Tuesday, May 20, 2008

Visiting Mosul - part 2

[as originally published in Hamodia, April 30, 2008]
Mosul, Iraq - 12 February 2008

In the evening, I set up in a local chapel to meet with a small group of 7 Jewish soldiers. We schmooze for bit, introducing ourselves, watch a short film clip on Jewish identity and then talk for the better part of an hour. After that I'm at the air terminal, waiting for a Chinook (a large, dual rotor, helicopter) and a ride back to FOB Speicher in Tikrit.

I was stationed in Tikrit back in 2003/2004, when we found Saddam Hussein hiding out there. FOB Speicher has grown in size over the last 4 years. I have great memories of holding High Holiday Services in one of Saddam's palaces downtown, and of our schul on FOB Speicher - a 100 square meters Iraqi tent, open on all sides, perhaps looking like a small version of Avrohom Avinu's.

My assistant and I get to spend a day there on COB Speicher so I can look around. I get to visit with some Jewish personnel and do a site survey for Passover planning. I met several personnel, some working on Division staff, several in the Aviation Brigade, and some wonderful civilians working to support Soldiers. I really had a great time meeting people on COB Speicher, and I left really looking forward to coming back and visiting them again. Finally, much later, I'm back on Taji, dropping off my rucksack in the office and calling it a night.

I expect to travel for Jewish coverage about 4 days a month. That's not very much, but my main job as a chaplain is to take care of the entire 700 plus soldiers in my unit, the 4th Squadron of the 3d Armored Cavalry Regiment. That keeps me very busy, and I only get to run Jewish programs as a sideline. For example the main Jewish programs I run are for a small group (typically 8-12) meeting on Friday nights at Camp Taji. I've also been teaching a Hebrew class on Saturday nights in my office, after Havdallah. Much of the direct care I provide to my soldiers consists of pastoral counseling; often counseling the Soldier and the spouse or other Family members.

The past few weeks, I have been seeing a lot of relationship issues coming up between Soldiers and their spouses back home. The strains of deployment and family separation will cause any difficulties in relationships to show up; usually in the first couple of months.

Shortly after I became an Army chaplain, about 7 years ago, I had a young officer come in to see me. She was very upset and worried about her husband's immanent return from a short, 6 month Kosovo rotation. Her husband, an Army Captain, would be returning from a deployment in the next few weeks. As she cried, we spoke and I offered her what counseling I could (which turned out to be helpful, as I found out later from the couple) but I realized then that I would be seeing a lot of these problems, and I had best learn how to help.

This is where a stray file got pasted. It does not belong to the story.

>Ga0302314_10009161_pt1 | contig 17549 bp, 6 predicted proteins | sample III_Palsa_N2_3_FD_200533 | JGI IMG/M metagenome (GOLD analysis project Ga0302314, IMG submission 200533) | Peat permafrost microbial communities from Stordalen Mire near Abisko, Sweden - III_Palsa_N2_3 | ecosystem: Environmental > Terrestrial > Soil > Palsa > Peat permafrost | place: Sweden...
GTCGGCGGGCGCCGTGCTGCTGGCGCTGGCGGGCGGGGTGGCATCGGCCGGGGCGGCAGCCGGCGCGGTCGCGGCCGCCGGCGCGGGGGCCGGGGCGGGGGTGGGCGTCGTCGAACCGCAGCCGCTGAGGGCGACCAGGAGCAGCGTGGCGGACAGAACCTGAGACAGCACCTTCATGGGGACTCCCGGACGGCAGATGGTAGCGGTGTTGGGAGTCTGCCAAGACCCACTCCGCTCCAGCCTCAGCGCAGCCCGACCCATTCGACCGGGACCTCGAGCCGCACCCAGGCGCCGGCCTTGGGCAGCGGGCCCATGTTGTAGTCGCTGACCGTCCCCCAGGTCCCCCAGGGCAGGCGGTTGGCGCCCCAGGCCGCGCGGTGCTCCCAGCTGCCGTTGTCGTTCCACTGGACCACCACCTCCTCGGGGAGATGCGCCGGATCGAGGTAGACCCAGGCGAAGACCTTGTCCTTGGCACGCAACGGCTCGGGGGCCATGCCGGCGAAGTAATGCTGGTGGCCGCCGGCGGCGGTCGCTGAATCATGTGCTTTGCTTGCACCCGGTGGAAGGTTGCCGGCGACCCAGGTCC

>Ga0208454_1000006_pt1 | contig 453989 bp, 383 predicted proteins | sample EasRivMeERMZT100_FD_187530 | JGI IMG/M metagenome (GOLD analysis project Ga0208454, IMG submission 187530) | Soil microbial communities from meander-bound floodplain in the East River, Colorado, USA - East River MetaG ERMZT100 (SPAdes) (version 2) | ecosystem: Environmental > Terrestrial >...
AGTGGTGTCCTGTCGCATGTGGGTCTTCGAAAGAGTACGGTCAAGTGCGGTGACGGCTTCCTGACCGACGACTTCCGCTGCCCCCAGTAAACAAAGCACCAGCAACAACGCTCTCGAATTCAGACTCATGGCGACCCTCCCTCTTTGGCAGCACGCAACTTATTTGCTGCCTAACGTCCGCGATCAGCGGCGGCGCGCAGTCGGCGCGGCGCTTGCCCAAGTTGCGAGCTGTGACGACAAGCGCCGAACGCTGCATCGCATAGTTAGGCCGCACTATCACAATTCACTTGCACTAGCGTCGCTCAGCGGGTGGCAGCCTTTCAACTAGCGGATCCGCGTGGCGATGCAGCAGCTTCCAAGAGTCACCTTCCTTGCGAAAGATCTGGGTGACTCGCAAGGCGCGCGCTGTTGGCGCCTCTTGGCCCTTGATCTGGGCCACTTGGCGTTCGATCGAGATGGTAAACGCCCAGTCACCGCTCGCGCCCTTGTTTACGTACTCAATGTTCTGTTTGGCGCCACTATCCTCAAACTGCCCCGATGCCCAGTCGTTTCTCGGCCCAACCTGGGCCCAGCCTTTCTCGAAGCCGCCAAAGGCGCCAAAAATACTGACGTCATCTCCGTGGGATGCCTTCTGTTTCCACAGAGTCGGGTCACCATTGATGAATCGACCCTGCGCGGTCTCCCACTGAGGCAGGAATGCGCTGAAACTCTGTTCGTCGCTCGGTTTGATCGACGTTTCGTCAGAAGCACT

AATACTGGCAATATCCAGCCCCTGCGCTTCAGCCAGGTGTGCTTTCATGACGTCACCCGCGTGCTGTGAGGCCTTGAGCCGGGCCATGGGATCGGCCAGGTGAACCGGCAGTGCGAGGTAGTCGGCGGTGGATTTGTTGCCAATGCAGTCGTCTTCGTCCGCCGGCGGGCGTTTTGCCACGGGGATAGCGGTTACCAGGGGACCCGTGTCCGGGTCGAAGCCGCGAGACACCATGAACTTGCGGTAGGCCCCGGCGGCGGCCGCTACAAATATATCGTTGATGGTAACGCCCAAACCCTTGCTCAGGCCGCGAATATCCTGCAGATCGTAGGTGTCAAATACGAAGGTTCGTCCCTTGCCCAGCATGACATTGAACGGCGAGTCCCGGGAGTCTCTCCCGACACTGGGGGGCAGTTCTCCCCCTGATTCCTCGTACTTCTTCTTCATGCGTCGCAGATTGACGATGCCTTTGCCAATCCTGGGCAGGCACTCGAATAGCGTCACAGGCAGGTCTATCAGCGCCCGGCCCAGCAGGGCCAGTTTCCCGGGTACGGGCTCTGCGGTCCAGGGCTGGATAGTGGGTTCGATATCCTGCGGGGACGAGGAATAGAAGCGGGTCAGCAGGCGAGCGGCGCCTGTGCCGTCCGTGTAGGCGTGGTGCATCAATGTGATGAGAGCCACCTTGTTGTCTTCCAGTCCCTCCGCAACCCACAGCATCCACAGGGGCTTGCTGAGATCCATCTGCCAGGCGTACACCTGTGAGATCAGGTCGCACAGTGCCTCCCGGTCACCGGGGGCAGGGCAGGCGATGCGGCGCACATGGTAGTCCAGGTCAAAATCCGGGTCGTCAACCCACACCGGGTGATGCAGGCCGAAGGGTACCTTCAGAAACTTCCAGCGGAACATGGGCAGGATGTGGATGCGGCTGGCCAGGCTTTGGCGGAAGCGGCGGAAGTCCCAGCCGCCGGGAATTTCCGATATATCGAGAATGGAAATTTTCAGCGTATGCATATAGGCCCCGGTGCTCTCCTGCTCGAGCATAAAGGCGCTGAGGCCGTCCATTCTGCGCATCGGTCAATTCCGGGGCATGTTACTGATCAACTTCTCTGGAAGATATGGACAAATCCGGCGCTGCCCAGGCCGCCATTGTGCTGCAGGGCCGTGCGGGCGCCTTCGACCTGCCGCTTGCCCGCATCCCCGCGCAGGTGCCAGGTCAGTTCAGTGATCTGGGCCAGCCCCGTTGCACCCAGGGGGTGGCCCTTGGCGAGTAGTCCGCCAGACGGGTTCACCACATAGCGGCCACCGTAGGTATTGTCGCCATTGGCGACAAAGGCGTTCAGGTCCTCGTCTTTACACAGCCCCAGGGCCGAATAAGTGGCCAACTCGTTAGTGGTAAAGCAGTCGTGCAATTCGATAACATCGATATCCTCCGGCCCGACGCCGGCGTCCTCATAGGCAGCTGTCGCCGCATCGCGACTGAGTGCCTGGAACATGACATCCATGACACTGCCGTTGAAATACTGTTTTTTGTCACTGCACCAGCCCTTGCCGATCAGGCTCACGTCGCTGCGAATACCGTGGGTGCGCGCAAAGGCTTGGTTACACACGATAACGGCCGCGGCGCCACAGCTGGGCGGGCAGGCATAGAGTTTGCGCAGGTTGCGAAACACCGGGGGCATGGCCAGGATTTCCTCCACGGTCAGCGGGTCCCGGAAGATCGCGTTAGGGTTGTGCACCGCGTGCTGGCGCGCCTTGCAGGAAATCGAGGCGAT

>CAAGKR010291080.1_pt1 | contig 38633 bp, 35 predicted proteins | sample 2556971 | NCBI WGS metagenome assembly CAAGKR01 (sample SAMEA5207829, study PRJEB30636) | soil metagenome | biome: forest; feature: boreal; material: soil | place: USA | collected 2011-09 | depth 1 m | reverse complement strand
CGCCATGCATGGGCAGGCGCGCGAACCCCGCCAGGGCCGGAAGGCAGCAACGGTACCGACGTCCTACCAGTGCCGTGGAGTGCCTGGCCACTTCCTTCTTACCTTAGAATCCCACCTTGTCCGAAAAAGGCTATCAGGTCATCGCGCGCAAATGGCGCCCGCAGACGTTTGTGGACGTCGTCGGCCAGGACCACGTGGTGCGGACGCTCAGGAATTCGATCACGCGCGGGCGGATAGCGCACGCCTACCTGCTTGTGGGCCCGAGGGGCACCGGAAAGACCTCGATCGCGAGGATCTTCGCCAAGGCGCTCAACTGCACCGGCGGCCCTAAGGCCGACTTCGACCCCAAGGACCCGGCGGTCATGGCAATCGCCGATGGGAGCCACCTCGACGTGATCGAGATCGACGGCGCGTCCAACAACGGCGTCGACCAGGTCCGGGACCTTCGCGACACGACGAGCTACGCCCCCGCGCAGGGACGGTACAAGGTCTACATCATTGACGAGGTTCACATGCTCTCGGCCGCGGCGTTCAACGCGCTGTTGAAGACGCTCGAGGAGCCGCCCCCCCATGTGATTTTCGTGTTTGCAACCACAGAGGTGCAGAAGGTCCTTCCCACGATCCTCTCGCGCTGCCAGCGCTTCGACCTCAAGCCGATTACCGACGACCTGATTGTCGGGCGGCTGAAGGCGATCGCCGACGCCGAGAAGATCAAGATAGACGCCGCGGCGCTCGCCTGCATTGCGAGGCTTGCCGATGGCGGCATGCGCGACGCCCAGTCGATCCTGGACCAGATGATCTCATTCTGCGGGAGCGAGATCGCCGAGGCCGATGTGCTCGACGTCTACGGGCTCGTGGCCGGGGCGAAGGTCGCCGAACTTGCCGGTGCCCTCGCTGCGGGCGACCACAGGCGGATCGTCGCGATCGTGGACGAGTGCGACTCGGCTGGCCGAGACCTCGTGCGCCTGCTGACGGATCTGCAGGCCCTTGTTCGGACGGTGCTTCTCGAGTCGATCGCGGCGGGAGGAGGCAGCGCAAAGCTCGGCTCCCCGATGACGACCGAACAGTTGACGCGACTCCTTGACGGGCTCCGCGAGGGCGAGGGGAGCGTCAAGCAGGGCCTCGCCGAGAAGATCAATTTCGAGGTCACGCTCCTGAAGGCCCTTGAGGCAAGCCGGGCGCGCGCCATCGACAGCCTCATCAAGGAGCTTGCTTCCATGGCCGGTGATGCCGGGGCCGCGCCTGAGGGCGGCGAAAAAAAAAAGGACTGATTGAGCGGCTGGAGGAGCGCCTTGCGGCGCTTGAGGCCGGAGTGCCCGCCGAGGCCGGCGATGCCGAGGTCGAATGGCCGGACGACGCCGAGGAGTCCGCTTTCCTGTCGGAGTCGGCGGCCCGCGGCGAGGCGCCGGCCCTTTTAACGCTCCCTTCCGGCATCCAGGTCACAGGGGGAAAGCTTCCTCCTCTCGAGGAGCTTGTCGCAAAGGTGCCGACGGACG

As a result of that experience, I went back to school and studied counseling psychology, eventually becoming a Licensed Marriage and Family Therapist (LMFT). I use my experience and skills as a therapist, plus a Torah based perspective, to counsel my Soldiers with many aspects of their personal and professional lives, and to advise the command on how best to approach the typical issues that come up.

Now, in addition to the chessed of taking an interest in and talking with the soldiers in my unit, I do a lot of individual and couples therapy for relationship issues, depression, anxiety as well as treating post-traumatic stress disorder amongst the soldiers (using Eye Movement Desensitization and Reprocessing - EMDR or using Clinical Hypnosis). All of that is done with the spiritual aspect of the person being an important part of what we do together to achieve healing. Otherwise, the soldiers I see could as easily go to see a psychologist or psychiatrist. It seems that here in Iraq their access to behavioral health care is even better than it would be at their home station.

While it might sound strange that non-Jewish Soldiers and spouses would come to a rabbi for counseling, I have found that my perspective is appreciated. Perhaps since we don't try to convert them, a wider spectrum of Soldiers seems more comfortable approaching me on personal matters. Also, good chaplains are seen by their Soldiers as caring and approachable, regardless of their religious background. So I am kept very busy caring for these fine young men and women, serving their country so far from home.